Myanmar 2016: from enthusiasm to disillusionment

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2016 was the year when political change finally came to Myanmar. After a five-year transition from military rule to a (semi-)civilian government, the two electoral rounds of November 2015 (parliamentary) and March 2016 (presidential) ushered in a new phase of formally – if substantially constrained – democratic politics. The 2015 (direct) elections were the real watershed event between two political eras, with the 2016 (indirect) ones representing the completion of NLD leader Aung San Suu Kyi’s victory. This article reviews the events of 2016, and shows that the year can best be understood as a tale of two contrasting halves. Initially, the government laid out its priorities in domestic, economic and foreign policy. It identified peace-building as the first priority. The first part of the year proceeded relatively smoothly, without major mistakes by the government, whereas the second was marked by increasing tensions and incidents in Rakhine State in the south west. An attack in October by a Rohingya militant organization against border police sparked clashes that led to a crackdown by the army and a renewed flow of refugees into neighbouring Bangladesh. Criticism of the plight of the Rohingya community is growing outside the country. Myanmar’s transition is clearly still very much a work-in-progress.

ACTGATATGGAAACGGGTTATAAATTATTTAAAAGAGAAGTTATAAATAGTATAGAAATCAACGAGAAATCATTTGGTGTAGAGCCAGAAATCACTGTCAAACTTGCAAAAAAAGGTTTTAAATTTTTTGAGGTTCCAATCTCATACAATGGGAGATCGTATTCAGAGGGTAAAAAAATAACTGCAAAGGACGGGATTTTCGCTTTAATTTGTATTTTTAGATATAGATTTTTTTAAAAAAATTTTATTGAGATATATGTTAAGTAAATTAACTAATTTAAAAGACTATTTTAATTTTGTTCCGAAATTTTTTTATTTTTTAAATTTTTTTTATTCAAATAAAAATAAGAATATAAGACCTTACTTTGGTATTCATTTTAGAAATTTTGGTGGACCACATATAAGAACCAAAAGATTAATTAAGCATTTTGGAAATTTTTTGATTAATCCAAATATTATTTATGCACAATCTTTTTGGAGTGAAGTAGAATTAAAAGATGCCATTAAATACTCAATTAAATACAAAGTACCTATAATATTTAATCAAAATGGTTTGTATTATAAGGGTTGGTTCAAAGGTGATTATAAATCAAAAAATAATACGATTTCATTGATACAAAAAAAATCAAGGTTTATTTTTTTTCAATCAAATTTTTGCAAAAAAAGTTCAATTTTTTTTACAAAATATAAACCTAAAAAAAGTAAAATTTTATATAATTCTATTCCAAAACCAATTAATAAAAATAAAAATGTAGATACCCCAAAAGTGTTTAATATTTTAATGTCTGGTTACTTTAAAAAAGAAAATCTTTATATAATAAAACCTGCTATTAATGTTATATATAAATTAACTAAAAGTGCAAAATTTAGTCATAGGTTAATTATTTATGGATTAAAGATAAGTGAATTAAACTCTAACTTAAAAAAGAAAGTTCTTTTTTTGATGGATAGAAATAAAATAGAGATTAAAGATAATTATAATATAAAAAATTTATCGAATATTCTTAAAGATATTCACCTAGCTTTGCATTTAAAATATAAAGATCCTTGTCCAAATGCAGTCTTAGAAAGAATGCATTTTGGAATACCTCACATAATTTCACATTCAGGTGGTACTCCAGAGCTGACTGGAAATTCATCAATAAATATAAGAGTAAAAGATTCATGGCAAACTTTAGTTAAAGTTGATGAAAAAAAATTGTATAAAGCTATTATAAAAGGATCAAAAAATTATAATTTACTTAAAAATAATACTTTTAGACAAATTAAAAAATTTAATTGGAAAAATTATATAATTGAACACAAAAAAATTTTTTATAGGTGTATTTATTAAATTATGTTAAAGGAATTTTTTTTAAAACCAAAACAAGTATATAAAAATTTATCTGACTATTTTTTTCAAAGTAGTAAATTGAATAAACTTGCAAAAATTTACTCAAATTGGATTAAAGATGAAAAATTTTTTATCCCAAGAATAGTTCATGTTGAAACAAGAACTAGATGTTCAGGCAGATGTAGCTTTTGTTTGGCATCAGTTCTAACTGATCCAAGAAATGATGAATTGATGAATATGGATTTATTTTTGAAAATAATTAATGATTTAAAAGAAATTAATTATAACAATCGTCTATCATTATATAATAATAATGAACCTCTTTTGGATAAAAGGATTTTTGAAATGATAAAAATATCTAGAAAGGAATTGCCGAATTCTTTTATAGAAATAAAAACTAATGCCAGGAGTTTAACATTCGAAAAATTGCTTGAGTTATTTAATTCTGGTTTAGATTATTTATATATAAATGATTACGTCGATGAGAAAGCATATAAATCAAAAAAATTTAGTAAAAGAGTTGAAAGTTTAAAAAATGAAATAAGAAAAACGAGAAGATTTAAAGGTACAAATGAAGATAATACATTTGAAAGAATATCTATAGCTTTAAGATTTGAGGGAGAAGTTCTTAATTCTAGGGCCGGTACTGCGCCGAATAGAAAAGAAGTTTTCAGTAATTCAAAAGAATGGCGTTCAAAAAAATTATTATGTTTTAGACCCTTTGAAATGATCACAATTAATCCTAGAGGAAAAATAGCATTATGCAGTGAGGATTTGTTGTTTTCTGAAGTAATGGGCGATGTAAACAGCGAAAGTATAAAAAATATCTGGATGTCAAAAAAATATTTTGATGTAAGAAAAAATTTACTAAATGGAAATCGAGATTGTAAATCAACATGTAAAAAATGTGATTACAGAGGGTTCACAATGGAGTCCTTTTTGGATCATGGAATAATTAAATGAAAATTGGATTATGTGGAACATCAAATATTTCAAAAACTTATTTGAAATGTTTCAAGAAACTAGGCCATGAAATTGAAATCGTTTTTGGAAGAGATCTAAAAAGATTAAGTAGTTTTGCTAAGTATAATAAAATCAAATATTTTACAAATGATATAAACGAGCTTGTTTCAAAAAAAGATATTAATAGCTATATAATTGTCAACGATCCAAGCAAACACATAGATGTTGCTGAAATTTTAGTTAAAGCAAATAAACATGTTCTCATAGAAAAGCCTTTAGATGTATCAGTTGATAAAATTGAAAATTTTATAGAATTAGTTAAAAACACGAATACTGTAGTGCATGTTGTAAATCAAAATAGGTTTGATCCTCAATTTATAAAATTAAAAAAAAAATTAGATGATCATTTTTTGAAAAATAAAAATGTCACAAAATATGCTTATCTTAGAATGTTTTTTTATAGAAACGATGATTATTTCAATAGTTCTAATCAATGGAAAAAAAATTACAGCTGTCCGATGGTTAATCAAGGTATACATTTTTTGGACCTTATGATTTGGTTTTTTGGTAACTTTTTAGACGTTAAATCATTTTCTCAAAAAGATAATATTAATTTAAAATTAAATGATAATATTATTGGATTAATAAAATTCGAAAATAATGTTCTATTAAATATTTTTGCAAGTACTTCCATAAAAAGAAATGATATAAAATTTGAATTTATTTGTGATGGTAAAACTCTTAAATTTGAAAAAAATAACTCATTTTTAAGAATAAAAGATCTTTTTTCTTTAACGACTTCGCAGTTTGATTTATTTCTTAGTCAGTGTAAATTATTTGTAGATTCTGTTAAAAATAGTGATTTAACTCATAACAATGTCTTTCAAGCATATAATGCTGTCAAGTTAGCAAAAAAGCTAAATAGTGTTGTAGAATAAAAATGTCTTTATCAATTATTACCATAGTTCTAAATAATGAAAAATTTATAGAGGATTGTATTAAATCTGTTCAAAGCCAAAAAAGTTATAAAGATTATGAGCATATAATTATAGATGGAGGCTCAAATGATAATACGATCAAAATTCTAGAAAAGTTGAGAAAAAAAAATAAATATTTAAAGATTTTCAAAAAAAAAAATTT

Original languageEnglish
Pages (from-to)261-275
Number of pages15
JournalAsia Maior
Issue number1
Early online date11 Jul 2017
Publication statusPublished - 2017


  • Myanmar
  • Transition
  • Backsliding
  • Democratization
  • Burma
  • Conflict
  • Aid
  • Aung San Suu Kyi
  • National League for Democracy
  • Military


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